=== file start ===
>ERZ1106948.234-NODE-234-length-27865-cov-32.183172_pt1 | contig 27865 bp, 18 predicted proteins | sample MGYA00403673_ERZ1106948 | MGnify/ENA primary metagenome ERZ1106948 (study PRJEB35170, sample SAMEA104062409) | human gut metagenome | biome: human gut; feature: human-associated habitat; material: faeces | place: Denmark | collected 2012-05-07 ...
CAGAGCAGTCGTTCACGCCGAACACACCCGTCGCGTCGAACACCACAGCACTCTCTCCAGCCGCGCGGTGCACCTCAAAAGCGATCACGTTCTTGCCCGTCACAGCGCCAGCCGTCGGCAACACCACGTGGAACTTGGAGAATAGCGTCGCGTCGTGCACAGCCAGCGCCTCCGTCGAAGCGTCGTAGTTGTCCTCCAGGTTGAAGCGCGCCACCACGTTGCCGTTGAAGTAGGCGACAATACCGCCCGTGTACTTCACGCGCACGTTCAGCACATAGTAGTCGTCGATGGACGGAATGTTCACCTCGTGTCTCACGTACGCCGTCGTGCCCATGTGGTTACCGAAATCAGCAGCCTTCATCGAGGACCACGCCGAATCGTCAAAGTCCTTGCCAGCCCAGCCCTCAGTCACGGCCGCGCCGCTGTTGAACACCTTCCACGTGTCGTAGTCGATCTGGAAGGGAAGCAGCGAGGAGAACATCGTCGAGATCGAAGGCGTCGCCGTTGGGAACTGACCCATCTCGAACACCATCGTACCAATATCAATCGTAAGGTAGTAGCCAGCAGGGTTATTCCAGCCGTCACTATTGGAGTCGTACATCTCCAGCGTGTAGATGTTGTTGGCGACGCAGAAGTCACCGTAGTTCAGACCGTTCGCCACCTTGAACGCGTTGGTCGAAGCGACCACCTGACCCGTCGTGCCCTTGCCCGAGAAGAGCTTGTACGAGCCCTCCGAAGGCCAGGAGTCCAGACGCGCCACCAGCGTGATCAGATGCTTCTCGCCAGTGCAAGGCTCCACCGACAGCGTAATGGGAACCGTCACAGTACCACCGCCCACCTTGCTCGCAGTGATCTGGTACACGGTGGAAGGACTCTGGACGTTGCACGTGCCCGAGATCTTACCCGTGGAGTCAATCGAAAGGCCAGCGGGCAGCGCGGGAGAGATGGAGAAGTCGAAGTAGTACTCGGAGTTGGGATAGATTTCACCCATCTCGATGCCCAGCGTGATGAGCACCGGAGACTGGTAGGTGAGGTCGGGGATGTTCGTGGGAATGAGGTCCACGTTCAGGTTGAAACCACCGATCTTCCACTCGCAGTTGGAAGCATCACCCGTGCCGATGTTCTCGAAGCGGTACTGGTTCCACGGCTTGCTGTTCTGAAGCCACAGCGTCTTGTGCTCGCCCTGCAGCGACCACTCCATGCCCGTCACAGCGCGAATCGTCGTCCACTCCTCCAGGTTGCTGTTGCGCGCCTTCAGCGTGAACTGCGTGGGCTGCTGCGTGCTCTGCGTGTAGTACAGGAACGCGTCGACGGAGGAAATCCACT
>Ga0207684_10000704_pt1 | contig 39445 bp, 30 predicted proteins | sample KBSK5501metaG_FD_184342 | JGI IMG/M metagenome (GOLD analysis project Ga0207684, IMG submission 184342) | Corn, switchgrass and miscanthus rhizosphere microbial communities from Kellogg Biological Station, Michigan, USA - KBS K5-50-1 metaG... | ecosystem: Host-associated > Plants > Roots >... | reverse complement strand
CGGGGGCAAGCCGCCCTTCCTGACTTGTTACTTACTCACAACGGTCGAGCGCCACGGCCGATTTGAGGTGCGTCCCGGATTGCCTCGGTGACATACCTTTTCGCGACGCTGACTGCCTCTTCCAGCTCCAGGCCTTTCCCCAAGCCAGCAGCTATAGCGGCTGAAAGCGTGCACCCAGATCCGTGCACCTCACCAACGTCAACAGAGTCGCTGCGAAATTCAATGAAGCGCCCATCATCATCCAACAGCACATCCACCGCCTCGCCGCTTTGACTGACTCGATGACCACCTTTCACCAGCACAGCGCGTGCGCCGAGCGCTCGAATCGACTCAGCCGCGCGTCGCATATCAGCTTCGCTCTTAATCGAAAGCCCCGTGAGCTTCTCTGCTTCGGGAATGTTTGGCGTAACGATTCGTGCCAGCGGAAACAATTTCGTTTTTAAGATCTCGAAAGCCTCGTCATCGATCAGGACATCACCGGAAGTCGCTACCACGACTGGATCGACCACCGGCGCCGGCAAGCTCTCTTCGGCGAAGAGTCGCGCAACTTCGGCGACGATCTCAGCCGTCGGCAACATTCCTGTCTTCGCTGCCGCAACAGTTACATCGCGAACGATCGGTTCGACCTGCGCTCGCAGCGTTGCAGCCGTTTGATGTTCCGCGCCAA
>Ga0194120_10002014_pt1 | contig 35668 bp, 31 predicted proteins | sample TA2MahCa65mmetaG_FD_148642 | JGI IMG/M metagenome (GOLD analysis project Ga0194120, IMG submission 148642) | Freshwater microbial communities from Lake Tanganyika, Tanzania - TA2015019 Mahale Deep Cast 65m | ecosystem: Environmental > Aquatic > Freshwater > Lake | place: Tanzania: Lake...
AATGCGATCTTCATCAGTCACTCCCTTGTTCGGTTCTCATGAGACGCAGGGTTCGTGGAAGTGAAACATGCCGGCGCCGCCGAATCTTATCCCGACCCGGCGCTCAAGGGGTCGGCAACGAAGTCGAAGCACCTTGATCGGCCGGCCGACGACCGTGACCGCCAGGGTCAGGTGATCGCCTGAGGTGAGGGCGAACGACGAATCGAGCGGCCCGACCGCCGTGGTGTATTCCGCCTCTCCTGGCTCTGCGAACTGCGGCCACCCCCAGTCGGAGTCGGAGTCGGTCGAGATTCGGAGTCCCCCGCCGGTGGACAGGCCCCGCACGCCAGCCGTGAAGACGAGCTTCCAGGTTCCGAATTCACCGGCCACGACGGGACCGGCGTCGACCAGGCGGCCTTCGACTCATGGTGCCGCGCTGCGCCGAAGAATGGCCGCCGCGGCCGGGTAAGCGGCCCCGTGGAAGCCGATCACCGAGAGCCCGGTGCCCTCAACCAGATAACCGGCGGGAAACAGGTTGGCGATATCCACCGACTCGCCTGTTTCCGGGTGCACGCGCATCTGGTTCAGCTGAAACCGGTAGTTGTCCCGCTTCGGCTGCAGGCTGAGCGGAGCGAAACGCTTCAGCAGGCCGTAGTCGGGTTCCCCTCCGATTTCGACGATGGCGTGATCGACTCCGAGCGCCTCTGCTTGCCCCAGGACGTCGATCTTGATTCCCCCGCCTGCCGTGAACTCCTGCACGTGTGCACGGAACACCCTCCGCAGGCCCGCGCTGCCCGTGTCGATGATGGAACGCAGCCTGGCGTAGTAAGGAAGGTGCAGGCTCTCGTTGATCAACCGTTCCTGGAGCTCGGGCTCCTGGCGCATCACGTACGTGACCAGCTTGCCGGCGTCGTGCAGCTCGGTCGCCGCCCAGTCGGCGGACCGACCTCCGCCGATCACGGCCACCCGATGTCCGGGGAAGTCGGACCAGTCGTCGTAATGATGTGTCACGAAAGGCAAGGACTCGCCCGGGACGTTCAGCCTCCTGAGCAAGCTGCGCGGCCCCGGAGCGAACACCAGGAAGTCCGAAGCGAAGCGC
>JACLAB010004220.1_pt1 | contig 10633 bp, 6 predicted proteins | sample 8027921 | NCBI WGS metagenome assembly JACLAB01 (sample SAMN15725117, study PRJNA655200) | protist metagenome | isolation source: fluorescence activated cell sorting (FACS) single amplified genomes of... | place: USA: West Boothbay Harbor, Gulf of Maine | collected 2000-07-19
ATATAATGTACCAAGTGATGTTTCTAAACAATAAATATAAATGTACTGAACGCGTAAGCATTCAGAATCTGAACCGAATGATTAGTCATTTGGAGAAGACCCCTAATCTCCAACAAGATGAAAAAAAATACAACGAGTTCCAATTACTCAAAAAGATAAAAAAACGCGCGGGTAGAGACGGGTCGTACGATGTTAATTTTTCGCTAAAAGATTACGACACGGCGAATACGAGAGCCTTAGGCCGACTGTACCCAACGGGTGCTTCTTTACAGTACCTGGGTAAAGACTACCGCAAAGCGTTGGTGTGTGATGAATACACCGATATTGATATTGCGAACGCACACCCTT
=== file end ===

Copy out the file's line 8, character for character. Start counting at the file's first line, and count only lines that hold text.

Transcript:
ATATAATGTACCAAGTGATGTTTCTAAACAATAAATATAAATGTACTGAACGCGTAAGCATTCAGAATCTGAACCGAATGATTAGTCATTTGGAGAAGACCCCTAATCTCCAACAAGATGAAAAAAAATACAACGAGTTCCAATTACTCAAAAAGATAAAAAAACGCGCGGGTAGAGACGGGTCGTACGATGTTAATTTTTCGCTAAAAGATTACGACACGGCGAATACGAGAGCCTTAGGCCGACTGTACCCAACGGGTGCTTCTTTACAGTACCTGGGTAAAGACTACCGCAAAGCGTTGGTGTGTGATGAATACACCGATATTGATATTGCGAACGCACACCCTT